Is the Canadian housing correction unfolding?
Author: Mike Archibald
April 19, 2018
Canadian existing home sales rose 1.3% in March, offering very little relief to a 19% decline in the first two months of 2018. Granted much of this steep drop can be attributed to OSFI measures, which took effect at the start of the year, the Canadian housing market finds itself in a precarious position.
From a year ago, Canadian home sales volumes are down 22.7% as 20 of 26 major markets have reported reduced activity. And home prices may soon follow with Canada seen as having the most overvalued home prices in the world, on average, as compared to income and rent.
|Country||1) Home price/income (% above historical average)||2) Home price/rent (% above historical average)||Current average over/undervaluation of home prices (=average of column 1) and 2) (%))|
Source: UBS, September 2017
Toronto home sales volumes have slid 40% year-over-year and home prices recorded their first annualized decline since 2009 in March, albeit a year ago was the height of the real estate frenzy, which makes for a difficult comparison. In Vancouver, sales volumes have plummeted 30% over the last year and are facing more challenges with the provincial budget increasing its foreign buyer’s tax and introduction of a vacant home tax announced recently.
In terms of price growth, Toronto leads all markets globally as of September 2017 with the highest inflation-adjusted price growth, while Vancouver falls lower in the ranking but still in the top-10.
Source: UBS, September 2017
This price trend has eased somewhat since the report, with average transaction prices down 10.4% year-over-year in March. The cause, however, offers very little reassurance, with an increasing imbalance of those downsizing from unaffordable single-detached homes (facing skyrocketing property taxes and related costs) into cheaper condos. This effectively creates a “split market” and is particularly evident in Canada’s two hottest markets. Toronto’s detached home prices are down 6.4% in the last year, while condo prices are 14.0% higher over the same period. The imbalance runs even deeper in Vancouver with a 7.3% rise in detached homes far outdone by a 26% price increase in condos in the last year.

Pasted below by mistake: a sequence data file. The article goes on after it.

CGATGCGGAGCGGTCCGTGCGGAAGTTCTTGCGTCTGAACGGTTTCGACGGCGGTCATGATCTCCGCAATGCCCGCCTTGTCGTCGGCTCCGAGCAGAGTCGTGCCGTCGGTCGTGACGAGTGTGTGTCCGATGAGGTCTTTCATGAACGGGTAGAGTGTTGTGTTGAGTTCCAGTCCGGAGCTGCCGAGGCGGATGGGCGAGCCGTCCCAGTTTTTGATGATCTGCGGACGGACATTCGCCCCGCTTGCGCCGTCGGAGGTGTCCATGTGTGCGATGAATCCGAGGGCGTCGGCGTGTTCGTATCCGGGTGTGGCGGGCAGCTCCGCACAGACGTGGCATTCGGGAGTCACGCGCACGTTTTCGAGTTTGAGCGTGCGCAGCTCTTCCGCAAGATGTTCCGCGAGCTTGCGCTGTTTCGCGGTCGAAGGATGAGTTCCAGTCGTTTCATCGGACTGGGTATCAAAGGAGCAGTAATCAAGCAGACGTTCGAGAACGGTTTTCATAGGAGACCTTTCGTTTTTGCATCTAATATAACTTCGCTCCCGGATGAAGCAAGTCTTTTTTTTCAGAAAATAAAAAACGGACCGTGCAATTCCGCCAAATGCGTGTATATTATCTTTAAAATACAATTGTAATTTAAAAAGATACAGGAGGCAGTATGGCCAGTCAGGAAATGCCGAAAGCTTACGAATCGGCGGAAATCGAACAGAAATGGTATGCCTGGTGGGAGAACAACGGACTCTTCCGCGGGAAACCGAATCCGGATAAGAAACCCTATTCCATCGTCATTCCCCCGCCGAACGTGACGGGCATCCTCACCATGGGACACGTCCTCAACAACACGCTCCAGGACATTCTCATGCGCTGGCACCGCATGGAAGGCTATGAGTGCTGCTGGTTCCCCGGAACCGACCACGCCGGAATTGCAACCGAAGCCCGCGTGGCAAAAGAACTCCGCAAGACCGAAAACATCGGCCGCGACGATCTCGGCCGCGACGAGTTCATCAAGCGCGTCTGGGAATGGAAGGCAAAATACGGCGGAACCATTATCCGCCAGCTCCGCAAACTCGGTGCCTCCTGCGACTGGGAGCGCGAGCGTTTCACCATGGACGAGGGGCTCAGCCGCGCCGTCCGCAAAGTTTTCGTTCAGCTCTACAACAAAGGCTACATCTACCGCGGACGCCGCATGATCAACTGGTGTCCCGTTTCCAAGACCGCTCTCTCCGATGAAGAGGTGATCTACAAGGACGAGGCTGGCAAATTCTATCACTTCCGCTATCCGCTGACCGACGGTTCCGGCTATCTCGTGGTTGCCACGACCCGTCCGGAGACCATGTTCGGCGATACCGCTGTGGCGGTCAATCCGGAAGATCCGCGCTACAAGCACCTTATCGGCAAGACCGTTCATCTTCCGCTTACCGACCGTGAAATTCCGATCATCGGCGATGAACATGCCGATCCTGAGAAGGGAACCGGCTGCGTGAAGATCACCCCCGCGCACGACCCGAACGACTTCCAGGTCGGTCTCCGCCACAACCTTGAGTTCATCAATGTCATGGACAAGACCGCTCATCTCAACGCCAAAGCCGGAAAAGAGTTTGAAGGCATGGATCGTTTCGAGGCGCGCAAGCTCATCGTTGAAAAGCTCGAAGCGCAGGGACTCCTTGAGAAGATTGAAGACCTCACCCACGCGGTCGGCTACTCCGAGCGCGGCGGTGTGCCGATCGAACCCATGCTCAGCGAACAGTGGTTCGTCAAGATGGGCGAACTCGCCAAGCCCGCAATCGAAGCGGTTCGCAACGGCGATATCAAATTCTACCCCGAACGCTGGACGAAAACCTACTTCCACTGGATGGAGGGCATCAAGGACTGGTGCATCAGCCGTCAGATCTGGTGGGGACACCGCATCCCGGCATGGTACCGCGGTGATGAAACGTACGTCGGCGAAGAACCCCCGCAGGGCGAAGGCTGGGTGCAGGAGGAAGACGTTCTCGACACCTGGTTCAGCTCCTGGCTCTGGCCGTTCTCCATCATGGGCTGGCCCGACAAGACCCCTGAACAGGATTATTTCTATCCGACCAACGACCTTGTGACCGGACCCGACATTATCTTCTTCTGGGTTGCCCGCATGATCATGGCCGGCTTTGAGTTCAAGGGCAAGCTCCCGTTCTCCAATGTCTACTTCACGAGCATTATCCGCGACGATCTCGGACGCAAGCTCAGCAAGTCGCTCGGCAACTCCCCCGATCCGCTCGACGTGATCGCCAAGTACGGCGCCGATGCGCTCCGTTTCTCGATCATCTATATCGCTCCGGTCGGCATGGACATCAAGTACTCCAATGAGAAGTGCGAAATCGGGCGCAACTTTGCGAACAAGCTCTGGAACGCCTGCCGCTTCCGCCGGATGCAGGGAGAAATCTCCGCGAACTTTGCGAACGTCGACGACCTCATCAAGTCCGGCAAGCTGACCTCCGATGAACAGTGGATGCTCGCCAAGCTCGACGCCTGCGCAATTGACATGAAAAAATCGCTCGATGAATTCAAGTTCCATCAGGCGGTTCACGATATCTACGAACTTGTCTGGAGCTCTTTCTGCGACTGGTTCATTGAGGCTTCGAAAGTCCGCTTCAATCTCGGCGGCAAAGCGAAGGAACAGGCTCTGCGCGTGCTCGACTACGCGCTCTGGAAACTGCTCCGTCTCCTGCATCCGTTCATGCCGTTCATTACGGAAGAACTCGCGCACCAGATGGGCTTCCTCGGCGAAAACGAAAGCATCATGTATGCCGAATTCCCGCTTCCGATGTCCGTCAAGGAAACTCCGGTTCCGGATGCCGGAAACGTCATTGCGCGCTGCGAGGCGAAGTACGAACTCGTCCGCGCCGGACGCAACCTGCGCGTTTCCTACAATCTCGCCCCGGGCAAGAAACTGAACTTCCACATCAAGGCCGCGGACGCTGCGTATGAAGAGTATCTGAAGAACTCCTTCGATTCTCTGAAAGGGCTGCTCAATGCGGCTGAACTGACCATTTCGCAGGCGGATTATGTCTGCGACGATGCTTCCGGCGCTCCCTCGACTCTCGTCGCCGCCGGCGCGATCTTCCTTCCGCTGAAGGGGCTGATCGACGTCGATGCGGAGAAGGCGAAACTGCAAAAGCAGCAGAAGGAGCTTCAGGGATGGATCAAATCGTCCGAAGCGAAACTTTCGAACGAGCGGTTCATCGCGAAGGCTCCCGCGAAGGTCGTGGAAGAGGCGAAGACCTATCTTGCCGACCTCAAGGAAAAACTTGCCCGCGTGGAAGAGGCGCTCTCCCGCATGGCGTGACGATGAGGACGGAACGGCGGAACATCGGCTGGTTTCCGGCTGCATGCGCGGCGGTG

Elevated price levels, stricter mortgage rules, higher expected interest rates and provincial intervention combine to create a challenging backdrop for Canadian homeowners. After decades of being a rock-solid investment, times may be changing in the housing market. This moderation in housing is a concern of the Bank of Canada’s and a risk that will be closely monitored. Lower housing investment will also feed into a moderation of GDP over the next couple of years, though this is not a surprise following the strong 3% growth experienced in 2017.